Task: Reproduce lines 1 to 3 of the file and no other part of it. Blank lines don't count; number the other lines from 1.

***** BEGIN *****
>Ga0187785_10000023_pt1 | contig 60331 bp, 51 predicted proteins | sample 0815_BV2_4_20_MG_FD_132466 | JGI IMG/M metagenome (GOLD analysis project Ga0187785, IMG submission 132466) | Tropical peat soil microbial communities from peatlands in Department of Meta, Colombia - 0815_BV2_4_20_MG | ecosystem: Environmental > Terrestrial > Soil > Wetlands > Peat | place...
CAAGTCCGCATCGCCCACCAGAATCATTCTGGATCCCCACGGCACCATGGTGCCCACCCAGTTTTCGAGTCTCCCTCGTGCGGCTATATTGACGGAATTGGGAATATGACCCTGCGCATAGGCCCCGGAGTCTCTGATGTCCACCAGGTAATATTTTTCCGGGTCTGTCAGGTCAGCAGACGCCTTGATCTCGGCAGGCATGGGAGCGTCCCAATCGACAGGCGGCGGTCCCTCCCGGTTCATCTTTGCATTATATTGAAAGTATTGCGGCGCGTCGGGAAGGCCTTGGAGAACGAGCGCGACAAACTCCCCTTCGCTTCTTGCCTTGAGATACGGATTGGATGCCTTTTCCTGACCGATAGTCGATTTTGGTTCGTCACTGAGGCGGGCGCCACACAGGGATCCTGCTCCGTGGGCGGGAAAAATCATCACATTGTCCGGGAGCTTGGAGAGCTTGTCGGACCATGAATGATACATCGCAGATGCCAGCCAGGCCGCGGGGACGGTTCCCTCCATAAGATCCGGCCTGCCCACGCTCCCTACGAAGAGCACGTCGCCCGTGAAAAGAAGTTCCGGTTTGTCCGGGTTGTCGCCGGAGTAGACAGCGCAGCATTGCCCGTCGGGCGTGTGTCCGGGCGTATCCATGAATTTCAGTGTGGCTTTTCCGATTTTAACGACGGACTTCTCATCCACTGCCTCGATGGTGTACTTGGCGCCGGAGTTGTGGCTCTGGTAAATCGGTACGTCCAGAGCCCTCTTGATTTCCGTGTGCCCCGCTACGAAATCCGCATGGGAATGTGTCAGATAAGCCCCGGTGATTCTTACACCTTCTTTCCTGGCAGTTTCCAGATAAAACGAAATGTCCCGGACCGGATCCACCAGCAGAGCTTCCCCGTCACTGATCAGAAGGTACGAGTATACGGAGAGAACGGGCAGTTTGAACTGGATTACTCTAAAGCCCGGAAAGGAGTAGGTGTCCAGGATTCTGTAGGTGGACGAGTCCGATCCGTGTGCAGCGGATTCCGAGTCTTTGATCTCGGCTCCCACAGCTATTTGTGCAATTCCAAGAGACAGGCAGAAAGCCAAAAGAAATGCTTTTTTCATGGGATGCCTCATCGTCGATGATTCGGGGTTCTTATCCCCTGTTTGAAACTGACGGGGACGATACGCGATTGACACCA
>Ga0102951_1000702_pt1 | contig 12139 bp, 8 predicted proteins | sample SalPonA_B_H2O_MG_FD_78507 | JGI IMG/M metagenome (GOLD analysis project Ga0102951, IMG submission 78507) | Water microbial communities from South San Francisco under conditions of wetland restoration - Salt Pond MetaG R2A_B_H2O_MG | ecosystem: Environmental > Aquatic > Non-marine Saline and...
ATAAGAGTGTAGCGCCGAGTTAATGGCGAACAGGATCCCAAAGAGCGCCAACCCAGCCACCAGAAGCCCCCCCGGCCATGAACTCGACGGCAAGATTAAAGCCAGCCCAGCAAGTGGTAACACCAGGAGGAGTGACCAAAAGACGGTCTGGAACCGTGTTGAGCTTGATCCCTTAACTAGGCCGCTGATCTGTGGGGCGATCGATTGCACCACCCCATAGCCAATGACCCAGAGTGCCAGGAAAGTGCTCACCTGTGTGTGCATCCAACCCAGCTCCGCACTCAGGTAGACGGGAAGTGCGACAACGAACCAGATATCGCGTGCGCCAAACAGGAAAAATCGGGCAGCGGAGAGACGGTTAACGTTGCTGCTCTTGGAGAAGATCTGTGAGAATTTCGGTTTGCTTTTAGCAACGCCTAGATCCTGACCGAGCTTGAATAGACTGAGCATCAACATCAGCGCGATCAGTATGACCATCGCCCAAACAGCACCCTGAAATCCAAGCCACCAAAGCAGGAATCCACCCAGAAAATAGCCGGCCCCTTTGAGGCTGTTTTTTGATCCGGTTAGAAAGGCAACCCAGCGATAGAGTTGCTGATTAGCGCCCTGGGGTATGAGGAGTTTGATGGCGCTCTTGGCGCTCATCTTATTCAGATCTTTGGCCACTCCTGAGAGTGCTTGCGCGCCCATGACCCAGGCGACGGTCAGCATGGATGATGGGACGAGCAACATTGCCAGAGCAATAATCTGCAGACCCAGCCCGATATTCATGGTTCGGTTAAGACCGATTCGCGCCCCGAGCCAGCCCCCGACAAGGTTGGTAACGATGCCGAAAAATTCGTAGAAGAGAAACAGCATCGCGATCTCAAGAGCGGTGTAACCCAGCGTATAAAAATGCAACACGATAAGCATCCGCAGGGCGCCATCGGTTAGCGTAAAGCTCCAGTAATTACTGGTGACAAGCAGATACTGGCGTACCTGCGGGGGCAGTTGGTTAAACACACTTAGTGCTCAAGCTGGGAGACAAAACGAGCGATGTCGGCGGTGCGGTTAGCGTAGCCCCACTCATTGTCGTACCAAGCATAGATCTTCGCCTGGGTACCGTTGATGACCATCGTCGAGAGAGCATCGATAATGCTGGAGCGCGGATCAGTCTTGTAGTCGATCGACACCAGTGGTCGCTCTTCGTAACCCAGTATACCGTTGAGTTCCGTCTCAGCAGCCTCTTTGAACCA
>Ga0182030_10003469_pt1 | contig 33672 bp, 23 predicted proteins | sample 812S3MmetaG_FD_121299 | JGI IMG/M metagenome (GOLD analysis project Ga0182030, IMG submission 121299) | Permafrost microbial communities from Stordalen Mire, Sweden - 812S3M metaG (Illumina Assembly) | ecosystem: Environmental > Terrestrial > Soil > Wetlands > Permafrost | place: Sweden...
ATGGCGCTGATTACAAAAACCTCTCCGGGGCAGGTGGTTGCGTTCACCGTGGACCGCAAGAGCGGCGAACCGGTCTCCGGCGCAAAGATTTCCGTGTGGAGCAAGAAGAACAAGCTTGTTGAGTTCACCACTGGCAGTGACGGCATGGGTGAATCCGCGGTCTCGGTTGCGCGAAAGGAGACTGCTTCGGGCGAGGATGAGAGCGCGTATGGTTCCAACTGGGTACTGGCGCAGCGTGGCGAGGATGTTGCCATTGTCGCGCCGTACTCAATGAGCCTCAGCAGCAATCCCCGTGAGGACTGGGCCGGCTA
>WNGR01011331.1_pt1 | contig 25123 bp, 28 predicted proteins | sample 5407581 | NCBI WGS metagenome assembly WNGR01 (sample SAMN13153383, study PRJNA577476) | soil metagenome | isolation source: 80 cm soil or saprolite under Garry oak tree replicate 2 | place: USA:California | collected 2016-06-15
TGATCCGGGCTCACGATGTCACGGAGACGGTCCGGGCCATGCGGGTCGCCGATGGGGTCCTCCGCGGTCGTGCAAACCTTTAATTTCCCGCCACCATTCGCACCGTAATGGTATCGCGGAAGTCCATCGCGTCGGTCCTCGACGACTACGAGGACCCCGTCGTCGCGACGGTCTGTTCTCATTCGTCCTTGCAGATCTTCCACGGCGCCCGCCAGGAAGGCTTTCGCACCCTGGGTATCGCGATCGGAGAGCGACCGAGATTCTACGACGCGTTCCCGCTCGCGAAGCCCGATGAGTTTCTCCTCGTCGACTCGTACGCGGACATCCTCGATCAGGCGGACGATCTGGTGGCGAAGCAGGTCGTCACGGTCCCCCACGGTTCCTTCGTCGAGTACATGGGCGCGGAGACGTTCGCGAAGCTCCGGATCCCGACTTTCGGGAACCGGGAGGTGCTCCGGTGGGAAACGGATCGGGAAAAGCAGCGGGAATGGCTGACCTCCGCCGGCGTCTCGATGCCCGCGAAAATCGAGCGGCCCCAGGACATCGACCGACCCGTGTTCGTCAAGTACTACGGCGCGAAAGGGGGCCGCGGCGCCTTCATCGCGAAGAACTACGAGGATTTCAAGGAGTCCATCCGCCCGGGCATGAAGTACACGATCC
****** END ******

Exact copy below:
>Ga0187785_10000023_pt1 | contig 60331 bp, 51 predicted proteins | sample 0815_BV2_4_20_MG_FD_132466 | JGI IMG/M metagenome (GOLD analysis project Ga0187785, IMG submission 132466) | Tropical peat soil microbial communities from peatlands in Department of Meta, Colombia - 0815_BV2_4_20_MG | ecosystem: Environmental > Terrestrial > Soil > Wetlands > Peat | place...
CAAGTCCGCATCGCCCACCAGAATCATTCTGGATCCCCACGGCACCATGGTGCCCACCCAGTTTTCGAGTCTCCCTCGTGCGGCTATATTGACGGAATTGGGAATATGACCCTGCGCATAGGCCCCGGAGTCTCTGATGTCCACCAGGTAATATTTTTCCGGGTCTGTCAGGTCAGCAGACGCCTTGATCTCGGCAGGCATGGGAGCGTCCCAATCGACAGGCGGCGGTCCCTCCCGGTTCATCTTTGCATTATATTGAAAGTATTGCGGCGCGTCGGGAAGGCCTTGGAGAACGAGCGCGACAAACTCCCCTTCGCTTCTTGCCTTGAGATACGGATTGGATGCCTTTTCCTGACCGATAGTCGATTTTGGTTCGTCACTGAGGCGGGCGCCACACAGGGATCCTGCTCCGTGGGCGGGAAAAATCATCACATTGTCCGGGAGCTTGGAGAGCTTGTCGGACCATGAATGATACATCGCAGATGCCAGCCAGGCCGCGGGGACGGTTCCCTCCATAAGATCCGGCCTGCCCACGCTCCCTACGAAGAGCACGTCGCCCGTGAAAAGAAGTTCCGGTTTGTCCGGGTTGTCGCCGGAGTAGACAGCGCAGCATTGCCCGTCGGGCGTGTGTCCGGGCGTATCCATGAATTTCAGTGTGGCTTTTCCGATTTTAACGACGGACTTCTCATCCACTGCCTCGATGGTGTACTTGGCGCCGGAGTTGTGGCTCTGGTAAATCGGTACGTCCAGAGCCCTCTTGATTTCCGTGTGCCCCGCTACGAAATCCGCATGGGAATGTGTCAGATAAGCCCCGGTGATTCTTACACCTTCTTTCCTGGCAGTTTCCAGATAAAACGAAATGTCCCGGACCGGATCCACCAGCAGAGCTTCCCCGTCACTGATCAGAAGGTACGAGTATACGGAGAGAACGGGCAGTTTGAACTGGATTACTCTAAAGCCCGGAAAGGAGTAGGTGTCCAGGATTCTGTAGGTGGACGAGTCCGATCCGTGTGCAGCGGATTCCGAGTCTTTGATCTCGGCTCCCACAGCTATTTGTGCAATTCCAAGAGACAGGCAGAAAGCCAAAAGAAATGCTTTTTTCATGGGATGCCTCATCGTCGATGATTCGGGGTTCTTATCCCCTGTTTGAAACTGACGGGGACGATACGCGATTGACACCA
>Ga0102951_1000702_pt1 | contig 12139 bp, 8 predicted proteins | sample SalPonA_B_H2O_MG_FD_78507 | JGI IMG/M metagenome (GOLD analysis project Ga0102951, IMG submission 78507) | Water microbial communities from South San Francisco under conditions of wetland restoration - Salt Pond MetaG R2A_B_H2O_MG | ecosystem: Environmental > Aquatic > Non-marine Saline and...